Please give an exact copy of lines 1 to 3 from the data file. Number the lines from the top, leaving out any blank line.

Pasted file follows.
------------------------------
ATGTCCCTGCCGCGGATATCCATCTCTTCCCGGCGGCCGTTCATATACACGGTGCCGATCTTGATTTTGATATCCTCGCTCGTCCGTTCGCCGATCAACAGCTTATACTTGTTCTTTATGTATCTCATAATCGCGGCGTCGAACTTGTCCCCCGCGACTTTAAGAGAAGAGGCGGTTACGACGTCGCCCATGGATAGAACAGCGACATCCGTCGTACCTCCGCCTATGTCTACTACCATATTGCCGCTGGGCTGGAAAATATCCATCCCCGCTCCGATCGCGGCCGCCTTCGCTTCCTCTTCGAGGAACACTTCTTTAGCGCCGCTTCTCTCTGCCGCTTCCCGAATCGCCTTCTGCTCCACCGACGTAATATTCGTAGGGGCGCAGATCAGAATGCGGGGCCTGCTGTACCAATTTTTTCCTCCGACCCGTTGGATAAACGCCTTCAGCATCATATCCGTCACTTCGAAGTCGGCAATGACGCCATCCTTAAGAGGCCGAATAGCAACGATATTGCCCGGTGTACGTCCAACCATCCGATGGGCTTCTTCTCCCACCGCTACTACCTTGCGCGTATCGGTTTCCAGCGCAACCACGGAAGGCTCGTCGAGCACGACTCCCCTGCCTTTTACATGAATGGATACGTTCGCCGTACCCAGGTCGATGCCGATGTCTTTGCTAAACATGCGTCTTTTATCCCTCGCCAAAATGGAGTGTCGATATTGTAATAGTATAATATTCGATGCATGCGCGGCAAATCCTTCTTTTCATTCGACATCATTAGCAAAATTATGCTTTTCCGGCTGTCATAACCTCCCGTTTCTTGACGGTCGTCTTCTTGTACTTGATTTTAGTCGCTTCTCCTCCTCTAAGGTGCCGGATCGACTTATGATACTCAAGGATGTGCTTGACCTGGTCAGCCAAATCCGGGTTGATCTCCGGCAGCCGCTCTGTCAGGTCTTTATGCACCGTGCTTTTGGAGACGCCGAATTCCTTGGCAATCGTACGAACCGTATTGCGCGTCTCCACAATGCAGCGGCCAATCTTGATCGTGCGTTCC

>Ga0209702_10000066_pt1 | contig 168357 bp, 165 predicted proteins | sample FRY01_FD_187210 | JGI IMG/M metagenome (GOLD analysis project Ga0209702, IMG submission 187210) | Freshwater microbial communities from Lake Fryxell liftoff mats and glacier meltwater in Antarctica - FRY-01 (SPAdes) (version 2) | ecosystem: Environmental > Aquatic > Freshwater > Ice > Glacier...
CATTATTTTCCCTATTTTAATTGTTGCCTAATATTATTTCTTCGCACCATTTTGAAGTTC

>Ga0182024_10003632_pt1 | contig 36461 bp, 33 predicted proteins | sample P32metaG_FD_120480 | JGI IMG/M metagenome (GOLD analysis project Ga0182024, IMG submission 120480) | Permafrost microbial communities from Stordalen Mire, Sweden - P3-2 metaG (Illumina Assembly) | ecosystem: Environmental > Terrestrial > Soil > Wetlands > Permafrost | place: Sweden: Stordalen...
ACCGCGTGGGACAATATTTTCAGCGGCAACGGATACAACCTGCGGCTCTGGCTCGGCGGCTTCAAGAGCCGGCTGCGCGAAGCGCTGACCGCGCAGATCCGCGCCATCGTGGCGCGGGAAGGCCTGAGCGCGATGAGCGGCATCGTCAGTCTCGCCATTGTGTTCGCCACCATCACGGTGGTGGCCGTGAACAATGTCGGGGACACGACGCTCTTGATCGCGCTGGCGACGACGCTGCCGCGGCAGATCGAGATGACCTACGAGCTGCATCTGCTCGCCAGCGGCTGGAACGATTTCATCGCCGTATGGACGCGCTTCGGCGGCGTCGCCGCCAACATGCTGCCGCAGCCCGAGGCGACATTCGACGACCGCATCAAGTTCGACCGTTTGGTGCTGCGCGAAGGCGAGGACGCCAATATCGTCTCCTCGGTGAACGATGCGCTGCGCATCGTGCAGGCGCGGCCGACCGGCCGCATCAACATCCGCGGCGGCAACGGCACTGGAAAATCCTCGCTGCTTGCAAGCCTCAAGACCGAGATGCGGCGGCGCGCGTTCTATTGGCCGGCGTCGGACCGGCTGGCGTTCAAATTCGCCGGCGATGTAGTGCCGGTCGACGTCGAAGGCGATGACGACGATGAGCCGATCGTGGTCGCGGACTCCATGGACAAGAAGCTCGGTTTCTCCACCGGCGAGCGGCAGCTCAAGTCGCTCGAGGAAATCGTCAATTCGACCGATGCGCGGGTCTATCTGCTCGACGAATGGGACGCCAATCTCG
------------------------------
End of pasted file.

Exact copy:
ATGTCCCTGCCGCGGATATCCATCTCTTCCCGGCGGCCGTTCATATACACGGTGCCGATCTTGATTTTGATATCCTCGCTCGTCCGTTCGCCGATCAACAGCTTATACTTGTTCTTTATGTATCTCATAATCGCGGCGTCGAACTTGTCCCCCGCGACTTTAAGAGAAGAGGCGGTTACGACGTCGCCCATGGATAGAACAGCGACATCCGTCGTACCTCCGCCTATGTCTACTACCATATTGCCGCTGGGCTGGAAAATATCCATCCCCGCTCCGATCGCGGCCGCCTTCGCTTCCTCTTCGAGGAACACTTCTTTAGCGCCGCTTCTCTCTGCCGCTTCCCGAATCGCCTTCTGCTCCACCGACGTAATATTCGTAGGGGCGCAGATCAGAATGCGGGGCCTGCTGTACCAATTTTTTCCTCCGACCCGTTGGATAAACGCCTTCAGCATCATATCCGTCACTTCGAAGTCGGCAATGACGCCATCCTTAAGAGGCCGAATAGCAACGATATTGCCCGGTGTACGTCCAACCATCCGATGGGCTTCTTCTCCCACCGCTACTACCTTGCGCGTATCGGTTTCCAGCGCAACCACGGAAGGCTCGTCGAGCACGACTCCCCTGCCTTTTACATGAATGGATACGTTCGCCGTACCCAGGTCGATGCCGATGTCTTTGCTAAACATGCGTCTTTTATCCCTCGCCAAAATGGAGTGTCGATATTGTAATAGTATAATATTCGATGCATGCGCGGCAAATCCTTCTTTTCATTCGACATCATTAGCAAAATTATGCTTTTCCGGCTGTCATAACCTCCCGTTTCTTGACGGTCGTCTTCTTGTACTTGATTTTAGTCGCTTCTCCTCCTCTAAGGTGCCGGATCGACTTATGATACTCAAGGATGTGCTTGACCTGGTCAGCCAAATCCGGGTTGATCTCCGGCAGCCGCTCTGTCAGGTCTTTATGCACCGTGCTTTTGGAGACGCCGAATTCCTTGGCAATCGTACGAACCGTATTGCGCGTCTCCACAATGCAGCGGCCAATCTTGATCGTGCGTTCC

>Ga0209702_10000066_pt1 | contig 168357 bp, 165 predicted proteins | sample FRY01_FD_187210 | JGI IMG/M metagenome (GOLD analysis project Ga0209702, IMG submission 187210) | Freshwater microbial communities from Lake Fryxell liftoff mats and glacier meltwater in Antarctica - FRY-01 (SPAdes) (version 2) | ecosystem: Environmental > Aquatic > Freshwater > Ice > Glacier...
CATTATTTTCCCTATTTTAATTGTTGCCTAATATTATTTCTTCGCACCATTTTGAAGTTC